So as the needles of our gramophone players navigated the black vinyl grooves at 45 or 33 revolutions-per-minute (rpm) during our Saturday evening playtime, history and geography were both circumvented through familiar-sounding rhythms of oral performance and play. Ebonic nommo sowed dreams and landscaped our horizons in some unexpected ways. From the mysterious inner workings of some unknown adolescent girls’ minds, Clarence Carter’s songs Changes, and Patches on the 45 rpm flipside, became nicknames for the two hottest boys’ high schools in Kenya. So Lenana School (formerly Duke of York School) – where my big brother attended – became Changes, and Nairobi School (formerly Prince of Whales School) was nicknamed Patches. And like “Boma,” those pop-music-inspired nicknames stuck for as long as I can remember.
There are so many anecdotes about the world of dreams that Motown helped open up inside of us from some mysteriously intertwined cultural mojo (kimoyo). Dubbed The Sound of Young America in 1960, Berry Gordy‘s assemblyline project to break down racial barriers in pop music connected with me at a much deeper level than its deliberately sweetened and highly groomed formal presence. For me this was the masquerade that worked to appease the powers-that-be on their level, ultimately in order to facilitate critical communication on the communal track with non-Motown artists also.
Gordy’s success had major, largely-positive internal cultural consequences during a time when Bantu needed to be on the same page as Nina Simone when she sang, “To be young, gifted, and black is where it’s at…” [click link for video by African artists]. And when other Civil Rights vehicles like James Carr’s Freedom Train [click for video] stopped by, we did indeed become part of a very different conversation in our informal Saturday night rituals.
We were young girls emerging into matriarchal ways of knowing, whether we were conscious of it or not, and this important developmental milestone was celebrated and accompanied by a culturally-congruent soundtrack at a time when our formal educational curriculum was woefully lacking. The last time we talked by phone, Susan – one of my Boma schoolmates – let me know that after years of saving up her money she’d finally managed to make her dream journey to Dawson, Georgia to pay her respects to the late Otis Redding at his birthplace, and then in Macon where he grew up. The cultural connections that were nurtured during our informal Saturday evening rituals were not superficial in their nature.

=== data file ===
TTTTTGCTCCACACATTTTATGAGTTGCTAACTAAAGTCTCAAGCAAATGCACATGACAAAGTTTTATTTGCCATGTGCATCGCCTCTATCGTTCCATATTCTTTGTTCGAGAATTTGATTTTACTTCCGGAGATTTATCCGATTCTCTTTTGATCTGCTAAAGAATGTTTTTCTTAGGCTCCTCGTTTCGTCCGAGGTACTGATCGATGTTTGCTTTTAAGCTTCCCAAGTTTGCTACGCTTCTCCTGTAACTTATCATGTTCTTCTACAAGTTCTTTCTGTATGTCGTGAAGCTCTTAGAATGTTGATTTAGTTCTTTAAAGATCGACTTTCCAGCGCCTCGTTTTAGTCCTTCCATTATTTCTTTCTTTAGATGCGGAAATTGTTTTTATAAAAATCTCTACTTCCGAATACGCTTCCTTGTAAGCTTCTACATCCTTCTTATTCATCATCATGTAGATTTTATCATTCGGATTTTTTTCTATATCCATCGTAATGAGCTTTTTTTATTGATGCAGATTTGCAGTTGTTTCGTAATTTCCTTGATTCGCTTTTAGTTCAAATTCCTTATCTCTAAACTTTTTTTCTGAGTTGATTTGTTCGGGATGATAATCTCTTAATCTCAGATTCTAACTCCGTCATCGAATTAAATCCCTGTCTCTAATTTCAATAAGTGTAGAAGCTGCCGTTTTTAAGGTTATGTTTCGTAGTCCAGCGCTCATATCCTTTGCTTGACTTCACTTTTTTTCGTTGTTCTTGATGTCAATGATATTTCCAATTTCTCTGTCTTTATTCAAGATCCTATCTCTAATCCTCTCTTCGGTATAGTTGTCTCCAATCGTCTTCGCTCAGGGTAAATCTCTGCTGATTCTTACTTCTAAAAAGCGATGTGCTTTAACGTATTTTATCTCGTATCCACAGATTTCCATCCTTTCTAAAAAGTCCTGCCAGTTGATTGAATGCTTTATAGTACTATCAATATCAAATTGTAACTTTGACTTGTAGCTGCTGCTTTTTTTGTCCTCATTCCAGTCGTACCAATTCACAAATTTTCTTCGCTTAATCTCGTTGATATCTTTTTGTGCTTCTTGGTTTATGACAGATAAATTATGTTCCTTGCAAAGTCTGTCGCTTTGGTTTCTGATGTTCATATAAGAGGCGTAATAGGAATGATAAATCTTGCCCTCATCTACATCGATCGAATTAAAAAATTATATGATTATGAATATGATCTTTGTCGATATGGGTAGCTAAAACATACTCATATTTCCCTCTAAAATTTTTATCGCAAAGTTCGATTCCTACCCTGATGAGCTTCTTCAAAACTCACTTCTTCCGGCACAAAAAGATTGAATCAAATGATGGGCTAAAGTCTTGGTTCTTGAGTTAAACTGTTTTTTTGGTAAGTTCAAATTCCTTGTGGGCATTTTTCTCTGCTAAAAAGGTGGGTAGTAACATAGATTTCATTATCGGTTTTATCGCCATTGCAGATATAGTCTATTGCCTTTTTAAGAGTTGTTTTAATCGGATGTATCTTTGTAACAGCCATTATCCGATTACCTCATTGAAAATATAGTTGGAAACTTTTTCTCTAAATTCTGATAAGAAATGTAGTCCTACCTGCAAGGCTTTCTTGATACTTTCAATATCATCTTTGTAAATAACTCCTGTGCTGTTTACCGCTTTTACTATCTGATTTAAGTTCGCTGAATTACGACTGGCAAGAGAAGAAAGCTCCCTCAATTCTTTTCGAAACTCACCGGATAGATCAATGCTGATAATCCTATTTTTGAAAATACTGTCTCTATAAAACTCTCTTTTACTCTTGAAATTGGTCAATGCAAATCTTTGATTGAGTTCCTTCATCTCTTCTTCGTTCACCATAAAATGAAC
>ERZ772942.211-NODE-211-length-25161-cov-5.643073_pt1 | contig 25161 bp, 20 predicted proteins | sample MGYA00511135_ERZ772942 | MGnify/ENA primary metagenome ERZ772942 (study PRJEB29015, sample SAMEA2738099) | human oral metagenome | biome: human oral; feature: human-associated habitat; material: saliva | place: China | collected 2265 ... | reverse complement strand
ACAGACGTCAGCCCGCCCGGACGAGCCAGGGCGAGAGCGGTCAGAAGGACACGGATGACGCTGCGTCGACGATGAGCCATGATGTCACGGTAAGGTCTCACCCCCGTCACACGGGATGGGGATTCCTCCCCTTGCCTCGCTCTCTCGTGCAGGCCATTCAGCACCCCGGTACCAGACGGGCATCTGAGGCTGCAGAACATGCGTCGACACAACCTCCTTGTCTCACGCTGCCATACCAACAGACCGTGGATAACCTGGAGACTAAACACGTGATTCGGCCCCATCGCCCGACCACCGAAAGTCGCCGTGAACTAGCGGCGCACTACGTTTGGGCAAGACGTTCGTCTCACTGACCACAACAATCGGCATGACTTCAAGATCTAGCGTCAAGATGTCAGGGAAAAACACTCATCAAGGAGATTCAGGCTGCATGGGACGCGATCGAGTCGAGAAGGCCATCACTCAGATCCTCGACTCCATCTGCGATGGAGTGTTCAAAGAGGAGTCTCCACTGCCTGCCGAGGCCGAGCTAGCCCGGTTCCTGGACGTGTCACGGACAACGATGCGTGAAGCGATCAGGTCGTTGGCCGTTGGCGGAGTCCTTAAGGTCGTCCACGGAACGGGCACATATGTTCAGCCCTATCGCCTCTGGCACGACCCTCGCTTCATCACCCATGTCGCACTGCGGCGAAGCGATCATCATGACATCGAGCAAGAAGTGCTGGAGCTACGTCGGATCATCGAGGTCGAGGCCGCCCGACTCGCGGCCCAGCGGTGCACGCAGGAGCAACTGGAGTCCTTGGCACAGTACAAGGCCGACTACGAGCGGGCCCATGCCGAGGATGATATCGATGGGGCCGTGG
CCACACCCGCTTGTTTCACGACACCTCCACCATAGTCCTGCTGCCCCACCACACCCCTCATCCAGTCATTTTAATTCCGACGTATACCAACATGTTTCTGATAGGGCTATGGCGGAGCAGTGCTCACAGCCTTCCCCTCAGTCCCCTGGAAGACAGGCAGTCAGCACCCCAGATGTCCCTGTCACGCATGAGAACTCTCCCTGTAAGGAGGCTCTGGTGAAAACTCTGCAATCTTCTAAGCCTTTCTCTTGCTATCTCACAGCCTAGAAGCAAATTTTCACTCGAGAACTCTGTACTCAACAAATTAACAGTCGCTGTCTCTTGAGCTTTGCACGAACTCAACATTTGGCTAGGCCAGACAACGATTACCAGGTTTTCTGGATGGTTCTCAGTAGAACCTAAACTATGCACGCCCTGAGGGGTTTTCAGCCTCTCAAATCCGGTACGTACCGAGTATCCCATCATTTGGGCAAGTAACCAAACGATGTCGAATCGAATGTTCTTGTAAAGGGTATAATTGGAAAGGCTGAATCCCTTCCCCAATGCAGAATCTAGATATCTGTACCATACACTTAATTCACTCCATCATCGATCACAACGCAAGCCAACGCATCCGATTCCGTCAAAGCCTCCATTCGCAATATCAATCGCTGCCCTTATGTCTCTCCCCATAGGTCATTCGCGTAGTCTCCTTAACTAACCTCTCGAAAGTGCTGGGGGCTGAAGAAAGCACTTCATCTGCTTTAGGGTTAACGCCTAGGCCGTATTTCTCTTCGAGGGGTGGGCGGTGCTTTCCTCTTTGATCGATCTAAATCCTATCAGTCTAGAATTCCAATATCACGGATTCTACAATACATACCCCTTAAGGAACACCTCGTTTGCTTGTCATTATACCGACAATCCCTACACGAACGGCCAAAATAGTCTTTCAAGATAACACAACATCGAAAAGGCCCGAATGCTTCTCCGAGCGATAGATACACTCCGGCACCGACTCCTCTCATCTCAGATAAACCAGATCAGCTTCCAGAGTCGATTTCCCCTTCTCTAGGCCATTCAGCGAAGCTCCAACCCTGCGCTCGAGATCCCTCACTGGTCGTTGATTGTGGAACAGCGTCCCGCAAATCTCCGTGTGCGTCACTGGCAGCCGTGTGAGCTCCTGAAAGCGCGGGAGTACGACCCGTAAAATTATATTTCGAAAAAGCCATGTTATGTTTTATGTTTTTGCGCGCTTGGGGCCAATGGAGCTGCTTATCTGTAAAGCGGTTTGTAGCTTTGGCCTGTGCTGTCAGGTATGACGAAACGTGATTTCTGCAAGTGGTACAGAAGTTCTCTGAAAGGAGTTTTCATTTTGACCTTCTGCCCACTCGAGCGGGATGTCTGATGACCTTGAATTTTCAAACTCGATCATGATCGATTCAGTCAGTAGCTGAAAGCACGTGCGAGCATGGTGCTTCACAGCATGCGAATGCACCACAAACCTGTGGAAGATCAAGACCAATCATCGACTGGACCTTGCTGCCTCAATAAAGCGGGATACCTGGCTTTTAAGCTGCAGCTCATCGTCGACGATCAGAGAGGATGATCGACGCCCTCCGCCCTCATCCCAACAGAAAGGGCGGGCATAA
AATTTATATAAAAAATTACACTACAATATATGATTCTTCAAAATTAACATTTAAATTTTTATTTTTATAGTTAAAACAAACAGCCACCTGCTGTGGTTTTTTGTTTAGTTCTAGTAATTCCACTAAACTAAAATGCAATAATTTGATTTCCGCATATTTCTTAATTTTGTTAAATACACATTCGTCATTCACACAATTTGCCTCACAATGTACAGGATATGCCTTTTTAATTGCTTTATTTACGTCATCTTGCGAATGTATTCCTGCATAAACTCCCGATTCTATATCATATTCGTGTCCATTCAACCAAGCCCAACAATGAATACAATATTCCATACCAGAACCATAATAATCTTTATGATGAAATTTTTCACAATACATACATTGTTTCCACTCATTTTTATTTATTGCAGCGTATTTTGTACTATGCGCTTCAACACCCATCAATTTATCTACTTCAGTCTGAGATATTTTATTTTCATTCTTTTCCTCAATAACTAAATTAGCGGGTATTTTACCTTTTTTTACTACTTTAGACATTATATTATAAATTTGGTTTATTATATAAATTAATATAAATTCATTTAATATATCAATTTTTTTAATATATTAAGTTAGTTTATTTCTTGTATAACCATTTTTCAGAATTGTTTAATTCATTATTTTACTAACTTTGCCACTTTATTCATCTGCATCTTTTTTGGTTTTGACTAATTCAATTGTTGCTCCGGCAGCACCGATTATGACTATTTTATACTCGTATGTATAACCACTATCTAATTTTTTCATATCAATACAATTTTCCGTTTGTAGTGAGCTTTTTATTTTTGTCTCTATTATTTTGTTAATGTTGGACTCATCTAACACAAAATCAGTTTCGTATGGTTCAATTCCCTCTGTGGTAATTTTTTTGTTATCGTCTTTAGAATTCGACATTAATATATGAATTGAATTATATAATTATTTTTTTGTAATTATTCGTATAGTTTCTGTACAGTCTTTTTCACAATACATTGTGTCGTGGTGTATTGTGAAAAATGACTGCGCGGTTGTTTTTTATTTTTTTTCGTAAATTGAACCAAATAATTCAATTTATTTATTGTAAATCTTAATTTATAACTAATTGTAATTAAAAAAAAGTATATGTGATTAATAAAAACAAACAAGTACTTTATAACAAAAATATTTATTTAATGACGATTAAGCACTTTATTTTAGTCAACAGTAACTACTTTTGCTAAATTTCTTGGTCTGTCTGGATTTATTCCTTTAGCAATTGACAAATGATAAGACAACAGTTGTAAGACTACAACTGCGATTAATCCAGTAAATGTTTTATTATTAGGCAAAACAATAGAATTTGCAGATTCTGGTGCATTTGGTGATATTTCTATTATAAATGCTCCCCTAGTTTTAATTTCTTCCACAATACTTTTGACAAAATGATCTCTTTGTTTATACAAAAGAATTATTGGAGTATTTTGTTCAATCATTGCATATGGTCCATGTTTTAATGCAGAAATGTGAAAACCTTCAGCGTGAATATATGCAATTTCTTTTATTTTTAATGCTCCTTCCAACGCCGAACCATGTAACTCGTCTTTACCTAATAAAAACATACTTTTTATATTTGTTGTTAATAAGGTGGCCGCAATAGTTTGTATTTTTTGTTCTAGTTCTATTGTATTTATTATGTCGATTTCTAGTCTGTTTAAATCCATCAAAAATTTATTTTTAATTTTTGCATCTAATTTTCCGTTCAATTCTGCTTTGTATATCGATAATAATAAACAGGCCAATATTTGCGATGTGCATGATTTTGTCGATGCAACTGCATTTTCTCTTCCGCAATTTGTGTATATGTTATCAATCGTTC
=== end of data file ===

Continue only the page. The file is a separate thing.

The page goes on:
In retrospect I’ve come to realize that the 60’s/70’s period of cultural renewal and omnipresence throughout the pan-African world was as much about gaining Independence from a disenfranchizing European hegemony as it was about recognizing and owning our shared cultural brand in ubuntu which continually reaffirms: “I am because we are, and since we are, therefore I am” (John S. Mbiti)
"...Without the roots of love everyday girl Your education ain’t complete T- T- T- Teacher’s gonna show you How to get an A: Spell me and you, add the two" (ABC J-5)
While Motown was helping to liberate our colonized airwaves and drawing us into the larger cultural conversation, the American academy was itself adjusting to include Black Studies programs as a concession to the Civil Rights struggles of that era. By the time I came to America to study music, the academic conversation had advanced enough to allow me a course correction from Europatriarchal to the Bantu-matriarchal – Africa-centered – grounding of my current oral-aesthetic perspective, which now helps me to make sense of my particular cultural experiences and to respond appropriately to the call that had come through for me from back in the day… Peace & Blessings, M
DEDICATION: This post is dedicated to the pioneer Captain of Mwamba (Swahili for “rock”) – Kenya’s first African RFC – whose 1978 response to a colonial status-quo was, “It is meaningless to talk about the development of Kenyan rugby without using Kenyans as a reference point!” Thanks for holding it down on the frontlines, but mostly just for being my big Bro… Love on your birthday & forever, Sis.